TRAIL CITY
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Texas Trail Canyon—First Visitors

 

This canyon is the scene of more exciting history than all others in the country. It was heartily damned by all attempting its crossing, but as heartily accepted by the trail herders who used it as a corral. Old Tom Wray piloted an Olive herd there for the winter of 1876-1877. For Ira Olive, it was Corral Canyon. Teddy Blue was crossing the river below the Olives and designated it the Olive Republican Pens, but the name didn’t stick. The incoming homesteaders pushed the cattle trails west and this place became the Texas Trail Canyon, and so it is today. The historical marker says so. Before this, we have Lt. Sackett’s journal of 1851. He was seeking a better and shorter road between Forts Leavenworth and Laramie. His party encamped there and his report was critical of the deep gulch which he wrote off as uncrossable without  considerable expense and the river valley so sandy it would not support military wagons. 

Trail City Saloon, Trenton,

and the Texas Trail

 

The old trail city saloon was used by Tom Britton as a stable. It had a cotton wood ridge pole that was nearly two feet through. Tom used to show Grace /Grace Davis Sullivan/ and me when we would take milk down to Brittons. We carried our shoes along with us and then put them on to cross the cactus patches.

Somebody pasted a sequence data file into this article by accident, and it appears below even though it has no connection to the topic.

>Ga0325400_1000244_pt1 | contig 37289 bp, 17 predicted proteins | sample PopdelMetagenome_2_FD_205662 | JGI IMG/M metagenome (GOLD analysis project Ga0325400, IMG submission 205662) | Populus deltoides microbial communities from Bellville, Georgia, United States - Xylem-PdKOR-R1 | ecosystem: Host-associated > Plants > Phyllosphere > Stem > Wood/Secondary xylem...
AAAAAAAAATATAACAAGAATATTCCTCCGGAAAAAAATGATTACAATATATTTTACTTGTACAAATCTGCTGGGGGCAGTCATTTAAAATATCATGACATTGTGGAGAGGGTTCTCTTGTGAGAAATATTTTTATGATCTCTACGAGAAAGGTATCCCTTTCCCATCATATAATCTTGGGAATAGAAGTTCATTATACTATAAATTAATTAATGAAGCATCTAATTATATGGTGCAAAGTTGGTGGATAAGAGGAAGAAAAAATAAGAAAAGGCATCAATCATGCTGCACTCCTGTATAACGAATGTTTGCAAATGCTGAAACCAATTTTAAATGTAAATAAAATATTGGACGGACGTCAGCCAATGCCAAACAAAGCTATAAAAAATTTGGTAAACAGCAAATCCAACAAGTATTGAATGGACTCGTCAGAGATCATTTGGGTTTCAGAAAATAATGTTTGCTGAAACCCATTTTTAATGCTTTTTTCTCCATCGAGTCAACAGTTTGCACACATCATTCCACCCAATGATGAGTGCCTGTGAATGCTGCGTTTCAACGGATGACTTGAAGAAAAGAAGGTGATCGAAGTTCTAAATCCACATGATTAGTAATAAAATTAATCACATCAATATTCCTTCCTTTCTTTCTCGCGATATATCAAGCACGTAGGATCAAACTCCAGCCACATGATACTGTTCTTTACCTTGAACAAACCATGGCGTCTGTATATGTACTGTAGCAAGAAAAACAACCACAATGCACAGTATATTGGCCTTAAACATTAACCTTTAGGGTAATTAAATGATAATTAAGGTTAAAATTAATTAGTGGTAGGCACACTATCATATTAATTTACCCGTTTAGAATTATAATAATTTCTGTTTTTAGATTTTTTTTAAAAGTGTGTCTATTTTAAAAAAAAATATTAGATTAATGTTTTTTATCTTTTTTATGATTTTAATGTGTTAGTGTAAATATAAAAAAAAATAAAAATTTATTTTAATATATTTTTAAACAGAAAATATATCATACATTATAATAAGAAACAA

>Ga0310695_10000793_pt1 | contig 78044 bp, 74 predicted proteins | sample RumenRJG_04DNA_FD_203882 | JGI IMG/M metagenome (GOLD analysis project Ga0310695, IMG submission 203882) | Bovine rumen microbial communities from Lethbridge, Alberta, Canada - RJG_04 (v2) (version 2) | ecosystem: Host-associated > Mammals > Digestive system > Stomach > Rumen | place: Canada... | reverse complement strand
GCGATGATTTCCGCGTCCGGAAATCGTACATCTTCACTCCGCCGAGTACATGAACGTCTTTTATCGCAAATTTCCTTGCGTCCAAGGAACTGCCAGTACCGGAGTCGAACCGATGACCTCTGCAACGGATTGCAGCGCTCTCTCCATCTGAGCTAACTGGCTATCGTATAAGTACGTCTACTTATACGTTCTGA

There was a post with rocks around it which marked the center of Hitchcock County, and it stood in the middle of the road so that people had to drive out around it. It stood there until it rotted away. There was a big board on it that said it was the Center. We followed this road from Grandpa Holston’s place down to Britton’s farm. The Texas Trail ran just east of this enter point and line, up through section 34, and crossed over in the NE ¼ of Sec. 33 and crossed into the SW ¼ of Sec. 28 at its SE corner.

 

The Britton homestead (possibly pre-emption) was the site of these old buildings. The old saloon was standing when we got there 1886. Arthur Ferry, Tom’s nephew, said that only once did cowboys come through there after they /the Ferrys/ had arrived—it was after the trail days when the Herd Law went into effect. About a half dozen or so cowboys came through there and went to riding around his mother’s house, hitting on the roof of her soddy. Mrs. Ferry was a widow with 2 girls and a boy. Art/said his mother put him out the window and he ran up to his Uncle Tom’s, and Tom came down and sent the cowboys away.